Wonder Woman #14 Review OR Some Answers About The First Born, But Little Else

It was another fairly uneventful issue of Wonder Woman, with a lot of pieces being moved around and things set up for the future while not much actually happened.  The biggest problem for the book was that the many minor revelations weren’t surprising at all and either they weren’t necessary or didn’t need the space that was devoted to them.  We’ll chat about them all, but first:


If you haven’t read the book, GO AWAY!!

I’m going to SPOIL all of these admittedly non-shocking, fairly unimportant revelations, SO BEWARE!!

Okay, all the non-readers should be gone now.

This was an issue of minor revelations, so let’s go through the four things we learned:

1) The First Born is the firstborn of Zeus and Hera, but discarded because of a prophecy.

2) Siracca’s family and village was killed by a vengeful Hera.

3) Ares hates all of the other gods but Aphrodite and Hephaestus, and Apollo thinks he’s lost his mind.

4) Orion is coming to Earth.

The First Born stuff is probably the biggest revelation, particularly that he’s the First Born of Zeus and Hera, but the dude got SEVEN pages of a 20 page book and we learned very little else.  The ill prophecy from an unnamed witch is all very vague and sort of rote, mythologically speaking.  So too was his being raised by wolves.  And that’s the only thing we learned in those seven pages.  The First Born referenced Zeus and his brothers burying him at the core of the Earth, but we get no explanation as to why, and the First Born clearly wants revenge but again the specifics of the how and why are lacking.  We were only given a very small part of the story, with more to come in future issues, I assume, and it took up a lot of space.

We also got Siracca’s entire backstory, with an angry Hera destroying her entire village because her mom hooked up with Zeus.  We already knew that Siracca was Zeus’ daughter, so we could have made the assumption that Hera had wreaked some sort of vengeance upon her.  The story of losing her mother helped Wonder Woman, who also lost her mother, make a connection with her and gain her help, but for what?  Siracca couldn’t hear Hermes anywhere, and had no idea where Zola’s baby was.  It took up two issues and a lot of crazy fighting for NO progress whatsoever in the overarching Wonder Woman plotline.  Maybe Siracca will prove useful down the road, but that’s still a lot of comics for very little plot moving.

Ares hating the other gods is another non-surprise.  The pool party of the gods carries on, with everyone all cryptic and antagonistic, engaging in some wordplay before Ares pulls a Cartman and leaves:

NOTE: This panel may have been doctored somewhat.

Apollo thinks Ares has lost his mind and they all seem to be plotting against Ares now and blah blah blah the gods don’t trust each other.  Big news.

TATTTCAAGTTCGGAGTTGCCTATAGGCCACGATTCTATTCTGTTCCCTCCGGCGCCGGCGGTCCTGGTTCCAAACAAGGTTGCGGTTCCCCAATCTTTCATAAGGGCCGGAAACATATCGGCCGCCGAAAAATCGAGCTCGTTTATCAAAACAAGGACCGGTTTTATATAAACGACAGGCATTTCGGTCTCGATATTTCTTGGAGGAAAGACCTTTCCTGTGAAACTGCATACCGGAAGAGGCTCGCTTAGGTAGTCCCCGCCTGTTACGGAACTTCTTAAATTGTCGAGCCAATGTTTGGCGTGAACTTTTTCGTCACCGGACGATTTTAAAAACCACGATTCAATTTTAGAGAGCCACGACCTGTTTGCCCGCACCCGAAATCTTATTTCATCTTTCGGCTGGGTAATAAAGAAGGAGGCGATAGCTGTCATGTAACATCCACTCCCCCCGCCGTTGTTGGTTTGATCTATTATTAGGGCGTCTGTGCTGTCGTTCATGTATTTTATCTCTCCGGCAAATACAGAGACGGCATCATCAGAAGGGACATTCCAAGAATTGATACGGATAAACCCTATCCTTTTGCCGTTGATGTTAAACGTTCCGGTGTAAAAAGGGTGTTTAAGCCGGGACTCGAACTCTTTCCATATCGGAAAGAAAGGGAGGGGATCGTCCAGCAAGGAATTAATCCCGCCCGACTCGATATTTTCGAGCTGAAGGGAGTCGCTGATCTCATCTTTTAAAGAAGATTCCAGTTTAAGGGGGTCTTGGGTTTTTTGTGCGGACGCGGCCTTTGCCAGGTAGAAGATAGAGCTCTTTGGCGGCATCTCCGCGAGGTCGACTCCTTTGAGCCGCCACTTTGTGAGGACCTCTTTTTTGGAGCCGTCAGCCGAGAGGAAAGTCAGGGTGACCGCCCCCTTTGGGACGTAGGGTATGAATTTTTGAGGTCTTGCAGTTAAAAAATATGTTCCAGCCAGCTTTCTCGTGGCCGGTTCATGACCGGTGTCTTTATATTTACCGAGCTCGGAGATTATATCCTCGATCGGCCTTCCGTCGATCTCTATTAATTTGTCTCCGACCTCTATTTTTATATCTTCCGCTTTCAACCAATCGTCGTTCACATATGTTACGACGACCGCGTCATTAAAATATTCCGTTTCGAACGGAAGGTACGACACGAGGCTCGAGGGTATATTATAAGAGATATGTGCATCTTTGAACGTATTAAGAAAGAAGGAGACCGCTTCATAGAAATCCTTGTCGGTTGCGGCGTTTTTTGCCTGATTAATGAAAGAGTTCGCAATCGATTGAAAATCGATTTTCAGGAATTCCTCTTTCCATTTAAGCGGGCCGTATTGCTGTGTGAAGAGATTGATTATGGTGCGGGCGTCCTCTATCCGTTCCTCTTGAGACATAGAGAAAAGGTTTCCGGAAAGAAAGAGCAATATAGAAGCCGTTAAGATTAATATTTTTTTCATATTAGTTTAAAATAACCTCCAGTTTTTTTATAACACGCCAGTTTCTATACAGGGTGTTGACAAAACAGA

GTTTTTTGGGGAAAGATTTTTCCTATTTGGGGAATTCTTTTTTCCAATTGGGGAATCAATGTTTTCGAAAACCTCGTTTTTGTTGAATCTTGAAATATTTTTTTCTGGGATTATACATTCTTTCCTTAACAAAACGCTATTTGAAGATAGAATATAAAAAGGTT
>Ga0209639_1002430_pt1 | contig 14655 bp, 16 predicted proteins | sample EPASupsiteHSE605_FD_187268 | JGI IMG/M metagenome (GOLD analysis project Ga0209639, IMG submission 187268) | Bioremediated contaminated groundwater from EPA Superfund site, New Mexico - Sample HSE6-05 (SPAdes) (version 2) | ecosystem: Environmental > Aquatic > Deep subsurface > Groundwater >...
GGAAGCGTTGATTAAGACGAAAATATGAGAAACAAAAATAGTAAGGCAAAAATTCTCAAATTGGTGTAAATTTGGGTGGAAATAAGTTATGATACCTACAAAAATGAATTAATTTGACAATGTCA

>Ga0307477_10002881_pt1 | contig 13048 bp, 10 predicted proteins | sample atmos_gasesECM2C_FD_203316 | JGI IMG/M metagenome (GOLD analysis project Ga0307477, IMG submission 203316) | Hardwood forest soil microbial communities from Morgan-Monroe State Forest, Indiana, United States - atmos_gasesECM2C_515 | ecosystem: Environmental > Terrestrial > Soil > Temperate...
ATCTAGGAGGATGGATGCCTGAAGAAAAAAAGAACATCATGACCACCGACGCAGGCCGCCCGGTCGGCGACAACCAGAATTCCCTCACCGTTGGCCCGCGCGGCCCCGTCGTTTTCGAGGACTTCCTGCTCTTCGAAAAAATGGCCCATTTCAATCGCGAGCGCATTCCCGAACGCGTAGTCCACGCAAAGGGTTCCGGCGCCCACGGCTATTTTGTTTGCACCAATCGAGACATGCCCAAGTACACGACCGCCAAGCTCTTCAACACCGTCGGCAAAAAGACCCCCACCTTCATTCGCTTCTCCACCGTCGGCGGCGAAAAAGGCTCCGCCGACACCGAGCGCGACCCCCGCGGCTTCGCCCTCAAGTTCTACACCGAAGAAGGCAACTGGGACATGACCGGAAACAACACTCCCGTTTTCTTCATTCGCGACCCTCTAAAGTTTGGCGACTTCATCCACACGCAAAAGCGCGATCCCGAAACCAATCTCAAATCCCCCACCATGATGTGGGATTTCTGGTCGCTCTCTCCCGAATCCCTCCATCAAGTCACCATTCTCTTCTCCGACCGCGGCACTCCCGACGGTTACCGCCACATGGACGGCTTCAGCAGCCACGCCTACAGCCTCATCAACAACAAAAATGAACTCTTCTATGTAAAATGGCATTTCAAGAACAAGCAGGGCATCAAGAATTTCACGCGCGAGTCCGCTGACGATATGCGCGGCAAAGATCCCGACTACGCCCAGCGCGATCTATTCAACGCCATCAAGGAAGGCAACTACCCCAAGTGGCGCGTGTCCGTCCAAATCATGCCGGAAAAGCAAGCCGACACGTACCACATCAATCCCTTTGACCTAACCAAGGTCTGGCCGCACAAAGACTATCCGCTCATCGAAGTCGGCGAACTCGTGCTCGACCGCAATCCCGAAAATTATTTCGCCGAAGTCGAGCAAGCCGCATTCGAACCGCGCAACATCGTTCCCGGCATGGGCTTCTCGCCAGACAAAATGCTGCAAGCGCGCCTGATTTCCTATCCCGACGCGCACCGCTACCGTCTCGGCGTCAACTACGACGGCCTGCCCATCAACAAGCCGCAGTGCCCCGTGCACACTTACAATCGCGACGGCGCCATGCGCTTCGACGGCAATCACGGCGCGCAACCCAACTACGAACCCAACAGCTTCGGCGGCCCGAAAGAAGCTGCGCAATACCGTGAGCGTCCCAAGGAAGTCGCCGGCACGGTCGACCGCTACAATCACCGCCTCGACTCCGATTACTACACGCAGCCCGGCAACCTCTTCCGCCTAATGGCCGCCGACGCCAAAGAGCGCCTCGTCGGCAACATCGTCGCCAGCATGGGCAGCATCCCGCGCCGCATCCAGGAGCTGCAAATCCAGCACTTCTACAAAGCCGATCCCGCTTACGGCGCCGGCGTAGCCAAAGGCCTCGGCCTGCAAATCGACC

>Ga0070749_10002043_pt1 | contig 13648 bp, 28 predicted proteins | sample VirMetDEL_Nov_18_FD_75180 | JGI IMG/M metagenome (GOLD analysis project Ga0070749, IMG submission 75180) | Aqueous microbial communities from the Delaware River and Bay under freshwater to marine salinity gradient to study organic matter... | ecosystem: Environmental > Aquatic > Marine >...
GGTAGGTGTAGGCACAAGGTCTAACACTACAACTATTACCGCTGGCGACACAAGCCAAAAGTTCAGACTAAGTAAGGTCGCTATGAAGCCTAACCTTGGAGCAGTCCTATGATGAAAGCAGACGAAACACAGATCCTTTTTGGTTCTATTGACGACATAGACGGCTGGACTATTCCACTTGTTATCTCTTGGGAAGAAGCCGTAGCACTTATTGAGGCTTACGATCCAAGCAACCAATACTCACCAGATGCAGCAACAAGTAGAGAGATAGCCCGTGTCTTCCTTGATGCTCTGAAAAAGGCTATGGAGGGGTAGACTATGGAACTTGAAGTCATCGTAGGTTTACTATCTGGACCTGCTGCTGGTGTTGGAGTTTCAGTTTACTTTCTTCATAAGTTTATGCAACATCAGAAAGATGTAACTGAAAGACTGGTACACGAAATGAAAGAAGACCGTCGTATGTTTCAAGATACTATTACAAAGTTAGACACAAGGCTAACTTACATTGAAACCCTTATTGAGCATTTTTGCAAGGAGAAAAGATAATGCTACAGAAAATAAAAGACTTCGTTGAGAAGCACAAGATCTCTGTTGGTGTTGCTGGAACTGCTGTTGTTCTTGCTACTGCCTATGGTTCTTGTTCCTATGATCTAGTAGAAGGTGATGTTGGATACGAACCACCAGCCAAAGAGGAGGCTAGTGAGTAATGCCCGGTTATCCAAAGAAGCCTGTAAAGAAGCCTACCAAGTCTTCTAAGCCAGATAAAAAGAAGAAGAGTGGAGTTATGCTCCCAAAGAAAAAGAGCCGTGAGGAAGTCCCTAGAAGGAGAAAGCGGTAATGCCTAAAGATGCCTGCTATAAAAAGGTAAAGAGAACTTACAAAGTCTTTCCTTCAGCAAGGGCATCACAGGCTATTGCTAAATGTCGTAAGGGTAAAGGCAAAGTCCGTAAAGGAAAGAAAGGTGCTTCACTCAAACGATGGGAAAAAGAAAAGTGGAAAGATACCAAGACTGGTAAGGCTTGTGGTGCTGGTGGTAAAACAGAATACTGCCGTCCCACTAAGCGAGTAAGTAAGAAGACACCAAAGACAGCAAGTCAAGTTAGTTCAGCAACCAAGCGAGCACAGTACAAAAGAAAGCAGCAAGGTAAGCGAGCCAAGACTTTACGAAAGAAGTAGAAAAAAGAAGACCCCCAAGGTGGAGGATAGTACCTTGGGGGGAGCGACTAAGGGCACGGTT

Finally, the Orion bit isn’t particular useful either, since all it does is set up (again, very vaguely) that Orion is coming to Earth.  There’s some sort of mysterious threat to the Source, so Orion is on his way to Earth.  We knew he was coming at the end of Wonder Woman #12, so this very vague reason why adds nothing to that.  Yet again, more pages spent on things that really didn’t need to be expanded upon.

All of the time spent on these minor stories ties into a bigger problem I have with the series that I’ve mentioned before: Wonder Woman gets relegated to the background in a book that is called Wonder Woman.  Sometimes it’s because the other characters around her are so dynamic and fun that Wonder Woman gets lost in the shuffle.  Sometimes, like in Wonder Woman #14, it’s because there are so many other stories that Wonder Woman isn’t actually IN the book that much.

I did a quick count of the issue, and Wonder Woman only appears in 8 of the book’s 20 pages.  This is less than half.  I did another count, and it turns out that Wonder Woman only appears in 29 of the book’s 97 panels.  This is less than a third.  Again, that is not a lot of Wonder Woman in a book that is called Wonder Woman.  In comparison, Superman appeared on 18 of the 20 pages of last month’s Superman #13, and Batman appears on every single page of the main story in Batman #14.  Now, there are a lot of characters in Wonder Woman right now and having her on every page would be a bit much, but less than half seems like far too little Wonder Woman to me.

This issue’s lack of story progress also ties into my theory that Azzarello saves the big bits for when Cliff Chiang is drawing the book, as evidenced by the meandering Hell storyline and now this two-issue lull for the overarching plotline.  This is a bit of a shame, since I think that this is Tony Akins’ best issue to date.